Fig. (3)
Copper binding modes of PrP 23-231 in the presence and absence (solid lines) of zinc. A solution of recombinant PrP(23-231) was titrated with copper with either 0 (dashed lines) or 300 μM (solid lines) zinc. EPR spectra of this titration were ...

Recent experiments in our lab address the order of histidine occupation in the fifth site, the effect of construct length on binding affinity, and the relative affinity compared to the octarepeat region [56]. To determine if there was a preference for copper coordination to either His 96 or His 111, metal catalyzed oxidation was employed, a valuable approach for mapping copper binding sites in peptides and proteins [53, 57]. This technique uses ascorbate to reduce the bound metal and sodium persulfate to generate sulfate radical. This radical then reacts by oxidizing amino acid sidechains near the metal binding site. Ascorbate is used at high concentrations to both reduce the copper centers and to scavenge unreacted sulfate radical, thus avoiding oxidation of amino acids away from the binding site. With these conditions, only amino acid sidechains within ~10Å are oxidized [57].

Solutions of the peptide mouse PrP(90-114) were first allowed to equilibrate with a series of different copper concentrations for 30 minutes to ensure full binding. These solutions were then allowed to react with ascorbate and persulfate for 10 seconds before the reaction was quenched with EDTA. The resulting solutions were then analyzed via reverse phase HPLC. As shown in Fig. (4), the addition of any amount of copper resulted in two new peaks in the chromatogram. Mass spectrometry of these new product peaks is consistent with one oxidation each (+ 16 amu), with signal integration showing that each possesses approximately the same area.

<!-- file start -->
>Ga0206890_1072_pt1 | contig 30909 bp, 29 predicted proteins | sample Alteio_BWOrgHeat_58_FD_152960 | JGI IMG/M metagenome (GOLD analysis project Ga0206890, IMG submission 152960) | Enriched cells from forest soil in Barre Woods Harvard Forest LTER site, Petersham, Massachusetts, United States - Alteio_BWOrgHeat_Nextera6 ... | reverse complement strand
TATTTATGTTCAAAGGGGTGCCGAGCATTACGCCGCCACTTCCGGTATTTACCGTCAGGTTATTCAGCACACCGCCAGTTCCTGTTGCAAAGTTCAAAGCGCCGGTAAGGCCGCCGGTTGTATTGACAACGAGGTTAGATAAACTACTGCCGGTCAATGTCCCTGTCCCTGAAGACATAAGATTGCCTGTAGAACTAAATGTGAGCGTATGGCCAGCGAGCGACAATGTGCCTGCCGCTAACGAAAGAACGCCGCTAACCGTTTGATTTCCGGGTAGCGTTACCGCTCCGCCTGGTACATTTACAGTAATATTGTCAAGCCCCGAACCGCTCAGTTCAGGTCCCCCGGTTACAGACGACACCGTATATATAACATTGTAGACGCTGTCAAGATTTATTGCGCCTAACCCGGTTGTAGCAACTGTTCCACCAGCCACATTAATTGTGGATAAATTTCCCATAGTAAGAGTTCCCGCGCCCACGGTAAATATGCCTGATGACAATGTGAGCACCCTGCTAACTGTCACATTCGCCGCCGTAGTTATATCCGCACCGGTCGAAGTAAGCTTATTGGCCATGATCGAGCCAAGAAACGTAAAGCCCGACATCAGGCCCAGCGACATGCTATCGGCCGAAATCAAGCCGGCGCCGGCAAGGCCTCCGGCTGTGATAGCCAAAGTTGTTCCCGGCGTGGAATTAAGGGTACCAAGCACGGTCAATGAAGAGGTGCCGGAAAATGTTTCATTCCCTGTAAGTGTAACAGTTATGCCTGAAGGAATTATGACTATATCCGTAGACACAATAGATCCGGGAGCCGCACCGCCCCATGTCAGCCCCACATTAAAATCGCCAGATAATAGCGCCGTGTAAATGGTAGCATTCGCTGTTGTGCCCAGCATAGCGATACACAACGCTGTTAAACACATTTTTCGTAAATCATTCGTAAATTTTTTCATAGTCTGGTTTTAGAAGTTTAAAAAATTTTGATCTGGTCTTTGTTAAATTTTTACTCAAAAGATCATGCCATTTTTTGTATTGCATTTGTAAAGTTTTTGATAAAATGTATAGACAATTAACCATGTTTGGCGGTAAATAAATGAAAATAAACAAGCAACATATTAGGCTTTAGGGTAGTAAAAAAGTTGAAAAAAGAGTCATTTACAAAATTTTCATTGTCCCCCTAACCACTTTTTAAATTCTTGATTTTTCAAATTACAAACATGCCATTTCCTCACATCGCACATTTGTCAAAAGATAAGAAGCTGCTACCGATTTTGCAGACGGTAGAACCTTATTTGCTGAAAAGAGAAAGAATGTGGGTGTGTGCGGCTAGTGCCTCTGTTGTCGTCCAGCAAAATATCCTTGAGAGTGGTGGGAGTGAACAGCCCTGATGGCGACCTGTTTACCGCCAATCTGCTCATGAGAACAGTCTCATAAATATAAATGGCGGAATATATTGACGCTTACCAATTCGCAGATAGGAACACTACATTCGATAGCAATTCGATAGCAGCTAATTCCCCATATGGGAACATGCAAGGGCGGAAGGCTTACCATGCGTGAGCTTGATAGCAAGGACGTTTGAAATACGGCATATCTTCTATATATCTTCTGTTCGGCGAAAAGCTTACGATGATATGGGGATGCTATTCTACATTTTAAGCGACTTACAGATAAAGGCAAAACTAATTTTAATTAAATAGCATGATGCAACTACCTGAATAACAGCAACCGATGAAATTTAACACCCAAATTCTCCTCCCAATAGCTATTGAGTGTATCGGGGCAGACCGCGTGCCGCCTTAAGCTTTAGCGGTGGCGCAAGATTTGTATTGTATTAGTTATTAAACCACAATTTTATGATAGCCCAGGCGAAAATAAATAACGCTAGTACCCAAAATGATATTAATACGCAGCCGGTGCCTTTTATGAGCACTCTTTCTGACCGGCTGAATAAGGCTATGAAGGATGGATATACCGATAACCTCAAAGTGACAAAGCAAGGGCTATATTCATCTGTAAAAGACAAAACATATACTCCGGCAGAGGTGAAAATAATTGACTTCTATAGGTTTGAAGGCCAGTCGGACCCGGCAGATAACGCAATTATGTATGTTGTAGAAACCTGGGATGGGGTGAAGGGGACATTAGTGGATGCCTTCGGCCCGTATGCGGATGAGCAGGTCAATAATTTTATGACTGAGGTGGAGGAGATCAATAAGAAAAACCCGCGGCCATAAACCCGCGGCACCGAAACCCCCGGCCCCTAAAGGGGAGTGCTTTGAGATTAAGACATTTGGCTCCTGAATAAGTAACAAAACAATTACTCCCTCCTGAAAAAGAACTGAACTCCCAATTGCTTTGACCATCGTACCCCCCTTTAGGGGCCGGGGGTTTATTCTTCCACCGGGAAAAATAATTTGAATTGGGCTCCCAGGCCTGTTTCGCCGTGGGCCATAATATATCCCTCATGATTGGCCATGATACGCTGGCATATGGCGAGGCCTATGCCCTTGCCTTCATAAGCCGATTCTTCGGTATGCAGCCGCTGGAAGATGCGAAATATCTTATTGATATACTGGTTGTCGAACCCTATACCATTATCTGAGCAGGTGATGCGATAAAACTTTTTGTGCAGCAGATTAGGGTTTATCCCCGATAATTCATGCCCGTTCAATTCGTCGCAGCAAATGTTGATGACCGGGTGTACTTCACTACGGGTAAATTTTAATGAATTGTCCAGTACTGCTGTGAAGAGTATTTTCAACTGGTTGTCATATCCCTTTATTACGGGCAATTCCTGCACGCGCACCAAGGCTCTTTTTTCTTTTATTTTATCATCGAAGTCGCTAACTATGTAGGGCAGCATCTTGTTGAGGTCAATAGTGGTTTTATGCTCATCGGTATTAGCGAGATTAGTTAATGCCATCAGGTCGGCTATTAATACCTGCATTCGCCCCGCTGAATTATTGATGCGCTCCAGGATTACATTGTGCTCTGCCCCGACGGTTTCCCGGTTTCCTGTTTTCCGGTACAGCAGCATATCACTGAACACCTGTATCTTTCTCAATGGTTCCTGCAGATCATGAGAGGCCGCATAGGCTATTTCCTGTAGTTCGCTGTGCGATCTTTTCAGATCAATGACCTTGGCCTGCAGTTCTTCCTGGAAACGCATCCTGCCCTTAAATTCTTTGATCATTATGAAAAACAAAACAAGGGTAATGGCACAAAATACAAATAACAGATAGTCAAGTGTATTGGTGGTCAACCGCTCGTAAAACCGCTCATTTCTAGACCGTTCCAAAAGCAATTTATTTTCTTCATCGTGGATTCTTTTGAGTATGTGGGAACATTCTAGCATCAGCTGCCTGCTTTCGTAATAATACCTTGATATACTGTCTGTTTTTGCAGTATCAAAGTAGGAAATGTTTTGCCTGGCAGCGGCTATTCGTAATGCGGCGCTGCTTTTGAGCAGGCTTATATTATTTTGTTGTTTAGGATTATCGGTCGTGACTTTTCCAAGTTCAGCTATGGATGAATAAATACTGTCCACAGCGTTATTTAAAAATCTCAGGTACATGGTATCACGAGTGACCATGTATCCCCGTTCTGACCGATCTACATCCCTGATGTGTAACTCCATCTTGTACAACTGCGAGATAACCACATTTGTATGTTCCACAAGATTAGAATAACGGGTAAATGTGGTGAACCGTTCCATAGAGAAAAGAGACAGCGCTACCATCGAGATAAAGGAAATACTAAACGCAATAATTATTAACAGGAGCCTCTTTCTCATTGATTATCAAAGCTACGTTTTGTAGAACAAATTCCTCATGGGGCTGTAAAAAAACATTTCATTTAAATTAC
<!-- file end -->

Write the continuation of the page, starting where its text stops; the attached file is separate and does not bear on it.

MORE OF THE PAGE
Fig. (4)
Chromatograph of the metal catalyzed oxidation of mouse PrP(90-115). Separation was performed on a C18 analytical column. Adapted from Stevens (2008).

Ion trap mass spectrometry (MS2 and MS3) was used to identify the oxidation sites for each product. Fragmentation of peak 1 (Fig. (4)) showed that the oxidation was on the segment GTHN, which includes His96. MS2 of peak 2 reveals that the oxidation is located in the final nine C-terminal residues. MS3 of the smallest fragment displays that the oxidation is located directly on His 111. These results, coupled with consistently equal distribution of reacted species with addition of increasing amounts of copper, show that within the construct MoPrP(90-114) copper binds to each histidine site with equal affinity and there is no preference between the two.